How astronomers are discovering one of the greatest new mysteries of heaven.

The Last Asteroid Earth Impact Alert System detected something highly unusual on June 16, 2018. The discovery of a strange burst in the sky, which is illuminated and vanished, was reported in an astronomical telegram, which then alerted scientists . The source was named AT2018cow, based on a naming convention for transient sources where the last three letters are badigned randomly. Understandably, however, the scientists quickly dubbed it "the Cow."

Astronomers from all over the world began to observe the Cow, which is one of the strangest and most observed objects that have recently been discovered. The measurements of its brightness and wavelength suggest that it is about 200 m away from our own galaxy. This means that the explosion would have been extremely bright to have been detected, producing as much energy as solar radiation in 1,700 years.

Today, there is a race to find out exactly what it is. Our new research, which will be published in the Monthly Notices of the Royal Astronomical Society, has given an explanation.

The Cow must have appeared extremely suddenly, it was not seen in a search only 32 hours before. Follow-up observations using instruments in space and on the ground suggested that its brightness was larger than expected from a supernova (an exploding star). An explosion of gamma rays (an intense explosion of light) would have been another possibility, but the X-ray emission that accompanies the event seemed too small to fit this description.

The temperature profile of the source indicated that the object shone at a temperature of approximately 26,000 ° C, with a maximum brightness in the ultraviolet region of light. Assuming that the brightness of such a thermal source was a sphere, the size turned out to be very large: approximately 50 times the Earth's orbit around the Sun. A supernova would also spread to something similar in size.

A second surprise was that the spectrum, a measure of how light decays according to wavelength, did not show the same characteristics as a typical supernova. It was like the glow of a hot body only. Some weak but wide shots and jumps suggested that there was, however, some material that emits at an extremely high speed in a glowing cocoon around the body.

Fast rescue

As a member of the Neil Gehrels Swift observatory team (shortly, "Swift"), I was asked to research our data for more information. Swift is a satellite in a low Earth orbit that can point to a new source automatically in about 90 seconds after a gamma ray burst, or after being ordered to do so from the ground. Swift has many telescopes and can provide data in a range of different regions of light, from visible and ultraviolet rays to gamma rays.

At that time, several other teams were investigating the source using several observatories. The documents based on the Swift X-ray data and the ATLAS data had already been published. Dan Perley, from John Moores University in Liverpool, and his collaboration had just finished Herculean's task of badyzing the optical and infrared data of the great collaboration GROWTH, which includes telescopes around the world, and tracking interesting sources.

In the last weeks of August, all this research had made it clear that the Vaca definitely did not fit the profile of a normal gamma-ray burst, nor a supernova or a super-bright supernova (an extremely bright supernova). However, this left the possibility that what we were seeing was a star that was being shattered by a black hole, the so-called interruption of the tides.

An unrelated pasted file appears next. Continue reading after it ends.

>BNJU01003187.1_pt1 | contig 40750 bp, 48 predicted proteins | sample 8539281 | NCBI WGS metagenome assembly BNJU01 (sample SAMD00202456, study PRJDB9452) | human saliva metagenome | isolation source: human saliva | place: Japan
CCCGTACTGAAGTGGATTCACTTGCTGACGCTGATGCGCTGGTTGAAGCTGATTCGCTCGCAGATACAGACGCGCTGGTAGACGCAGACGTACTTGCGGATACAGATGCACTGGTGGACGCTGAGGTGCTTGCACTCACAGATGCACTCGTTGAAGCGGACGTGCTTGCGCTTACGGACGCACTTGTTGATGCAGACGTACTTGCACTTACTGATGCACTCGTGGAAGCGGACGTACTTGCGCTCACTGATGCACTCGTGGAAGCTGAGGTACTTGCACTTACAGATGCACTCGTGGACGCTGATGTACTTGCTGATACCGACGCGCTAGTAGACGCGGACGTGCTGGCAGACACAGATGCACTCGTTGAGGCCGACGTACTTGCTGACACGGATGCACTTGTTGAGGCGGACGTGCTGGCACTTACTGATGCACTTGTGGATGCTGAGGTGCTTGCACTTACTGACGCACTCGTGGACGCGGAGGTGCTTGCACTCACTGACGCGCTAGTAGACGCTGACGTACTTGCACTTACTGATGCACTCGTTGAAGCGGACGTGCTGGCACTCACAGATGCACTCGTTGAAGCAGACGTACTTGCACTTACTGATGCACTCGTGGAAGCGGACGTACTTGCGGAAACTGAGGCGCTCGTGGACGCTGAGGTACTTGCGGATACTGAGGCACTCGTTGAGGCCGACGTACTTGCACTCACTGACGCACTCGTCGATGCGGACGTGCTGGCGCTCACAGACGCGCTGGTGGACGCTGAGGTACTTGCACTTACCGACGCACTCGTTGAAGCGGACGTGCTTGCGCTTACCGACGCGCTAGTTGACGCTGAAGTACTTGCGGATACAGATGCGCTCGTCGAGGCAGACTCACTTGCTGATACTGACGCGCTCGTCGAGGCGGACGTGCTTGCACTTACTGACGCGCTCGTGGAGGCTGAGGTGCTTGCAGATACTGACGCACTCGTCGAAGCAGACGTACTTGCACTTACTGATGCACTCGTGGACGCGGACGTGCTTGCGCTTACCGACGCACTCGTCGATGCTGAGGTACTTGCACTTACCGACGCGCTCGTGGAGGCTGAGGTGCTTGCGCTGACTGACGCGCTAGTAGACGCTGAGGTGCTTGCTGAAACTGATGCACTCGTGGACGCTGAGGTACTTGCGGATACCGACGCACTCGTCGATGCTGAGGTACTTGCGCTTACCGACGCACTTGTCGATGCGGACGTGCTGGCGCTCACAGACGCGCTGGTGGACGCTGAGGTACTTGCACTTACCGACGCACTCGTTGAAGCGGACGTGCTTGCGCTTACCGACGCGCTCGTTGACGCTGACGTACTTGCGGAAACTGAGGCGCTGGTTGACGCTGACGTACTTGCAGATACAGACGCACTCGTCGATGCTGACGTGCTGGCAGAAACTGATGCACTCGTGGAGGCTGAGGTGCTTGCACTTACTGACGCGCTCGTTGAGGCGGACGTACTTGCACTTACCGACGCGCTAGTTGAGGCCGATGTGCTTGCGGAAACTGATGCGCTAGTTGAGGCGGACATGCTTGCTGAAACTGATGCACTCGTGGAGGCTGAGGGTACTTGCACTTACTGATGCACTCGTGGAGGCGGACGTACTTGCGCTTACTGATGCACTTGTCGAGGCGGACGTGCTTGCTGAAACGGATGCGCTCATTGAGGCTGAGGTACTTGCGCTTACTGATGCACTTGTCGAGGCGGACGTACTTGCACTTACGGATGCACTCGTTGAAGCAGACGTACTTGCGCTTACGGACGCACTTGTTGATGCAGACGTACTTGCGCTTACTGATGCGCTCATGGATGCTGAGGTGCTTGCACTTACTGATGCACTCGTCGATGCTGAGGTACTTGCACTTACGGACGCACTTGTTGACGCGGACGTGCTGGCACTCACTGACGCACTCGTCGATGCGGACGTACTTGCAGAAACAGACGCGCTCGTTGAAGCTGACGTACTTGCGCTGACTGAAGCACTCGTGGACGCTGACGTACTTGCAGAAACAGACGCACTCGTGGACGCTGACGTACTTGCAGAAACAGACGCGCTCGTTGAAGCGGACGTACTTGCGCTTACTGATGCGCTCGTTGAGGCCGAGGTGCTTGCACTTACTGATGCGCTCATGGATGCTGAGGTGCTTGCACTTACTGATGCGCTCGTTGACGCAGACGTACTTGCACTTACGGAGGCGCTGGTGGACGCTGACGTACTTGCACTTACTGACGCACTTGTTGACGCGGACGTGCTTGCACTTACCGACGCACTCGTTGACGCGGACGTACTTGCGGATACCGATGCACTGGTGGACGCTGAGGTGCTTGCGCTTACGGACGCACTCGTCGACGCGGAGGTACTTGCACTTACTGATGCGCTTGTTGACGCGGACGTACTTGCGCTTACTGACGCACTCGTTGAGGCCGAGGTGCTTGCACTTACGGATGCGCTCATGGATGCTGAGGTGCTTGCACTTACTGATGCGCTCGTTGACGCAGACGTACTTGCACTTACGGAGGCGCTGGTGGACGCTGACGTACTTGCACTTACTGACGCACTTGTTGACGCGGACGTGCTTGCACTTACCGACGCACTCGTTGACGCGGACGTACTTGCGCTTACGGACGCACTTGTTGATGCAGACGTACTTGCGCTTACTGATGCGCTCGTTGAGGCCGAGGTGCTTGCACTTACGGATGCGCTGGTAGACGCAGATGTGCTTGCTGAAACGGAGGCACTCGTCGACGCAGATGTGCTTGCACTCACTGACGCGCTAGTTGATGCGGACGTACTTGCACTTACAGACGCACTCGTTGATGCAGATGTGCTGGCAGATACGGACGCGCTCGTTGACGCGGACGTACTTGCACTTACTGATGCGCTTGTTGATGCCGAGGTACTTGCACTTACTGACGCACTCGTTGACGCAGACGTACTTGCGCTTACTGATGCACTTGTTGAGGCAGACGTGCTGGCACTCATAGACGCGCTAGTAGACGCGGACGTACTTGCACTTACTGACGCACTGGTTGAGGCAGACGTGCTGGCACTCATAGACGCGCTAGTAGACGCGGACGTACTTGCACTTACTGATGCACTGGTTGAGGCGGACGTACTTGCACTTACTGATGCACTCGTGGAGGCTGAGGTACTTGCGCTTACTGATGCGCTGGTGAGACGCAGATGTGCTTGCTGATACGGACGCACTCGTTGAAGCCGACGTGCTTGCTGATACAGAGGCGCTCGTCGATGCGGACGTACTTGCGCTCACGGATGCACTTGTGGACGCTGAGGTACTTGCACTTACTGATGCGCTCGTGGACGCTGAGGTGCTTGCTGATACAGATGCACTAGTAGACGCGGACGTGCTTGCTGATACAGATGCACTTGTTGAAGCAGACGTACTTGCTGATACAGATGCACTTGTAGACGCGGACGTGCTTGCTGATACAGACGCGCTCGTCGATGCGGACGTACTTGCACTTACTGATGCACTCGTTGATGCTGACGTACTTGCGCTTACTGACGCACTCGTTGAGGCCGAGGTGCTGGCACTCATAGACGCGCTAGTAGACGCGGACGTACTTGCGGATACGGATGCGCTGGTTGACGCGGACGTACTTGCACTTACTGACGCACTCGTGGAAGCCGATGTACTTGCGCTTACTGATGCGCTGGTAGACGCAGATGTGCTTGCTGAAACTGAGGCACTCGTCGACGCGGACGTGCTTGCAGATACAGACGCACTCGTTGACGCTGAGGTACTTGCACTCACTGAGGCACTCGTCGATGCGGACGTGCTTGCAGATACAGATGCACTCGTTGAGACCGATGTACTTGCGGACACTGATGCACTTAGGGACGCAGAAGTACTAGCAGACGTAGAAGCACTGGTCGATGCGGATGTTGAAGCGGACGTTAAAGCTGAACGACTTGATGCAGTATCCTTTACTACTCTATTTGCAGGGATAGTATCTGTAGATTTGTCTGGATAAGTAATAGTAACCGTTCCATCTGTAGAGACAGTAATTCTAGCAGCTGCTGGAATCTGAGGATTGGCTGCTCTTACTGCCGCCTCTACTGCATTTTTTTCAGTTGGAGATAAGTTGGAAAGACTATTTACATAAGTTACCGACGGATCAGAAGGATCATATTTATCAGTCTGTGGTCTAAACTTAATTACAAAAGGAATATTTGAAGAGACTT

This possibility became a focus of our investigation. With the Swift data of multiple wavelength in the hand, and with preprints already published that provide additional information in certain wavelengths of light, we had the opportunity to limit the search.

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We decided to combine well understood physics with observations, how to use the distance at which a black hole swallows an entire star, the distance at which a black hole separates a star, and on that basis we wrote our article. We suggest that a white dwarf (a star that has reached the end of its useful life) of 0.1 or 0.4 times the mbad of the sun that is being destroyed by a black hole of 100,000 to a million solar mbades could explain what What we see . In fact, this would coincide with observations measured in various regions of light, from gamma rays to radio waves. Such an event would also provide a natural means to form the jet of material that was observed.

Other candidates

But there are other possibilities. Two recent articles directed by Anna Ho de Caltech and Rafaella Margutti of Northwestern University respectively suggest that the Vaca was an "engine-driven" explosion in which a fast-spinning neutron star (a very dense star) formed in an exotic form of supernova was pumping energy into the expanding material. This research also leaves open the possibility that it is a black hole pumping.

Unfortunately, we missed the first stages of the event, which may have contained clues as to which process can actually generate huge amounts of energy. With luck, with more and better telescopes guarding the sky, we can detect similar events in earlier times in the future.

An object like this can also be a source of gravitational waves: ripples in space-time. That means observatories like the LISA satellite that the European Space Agency is building now can really see them. Holy cow, that would be incredible.

This article appeared for the first time in The conversation.

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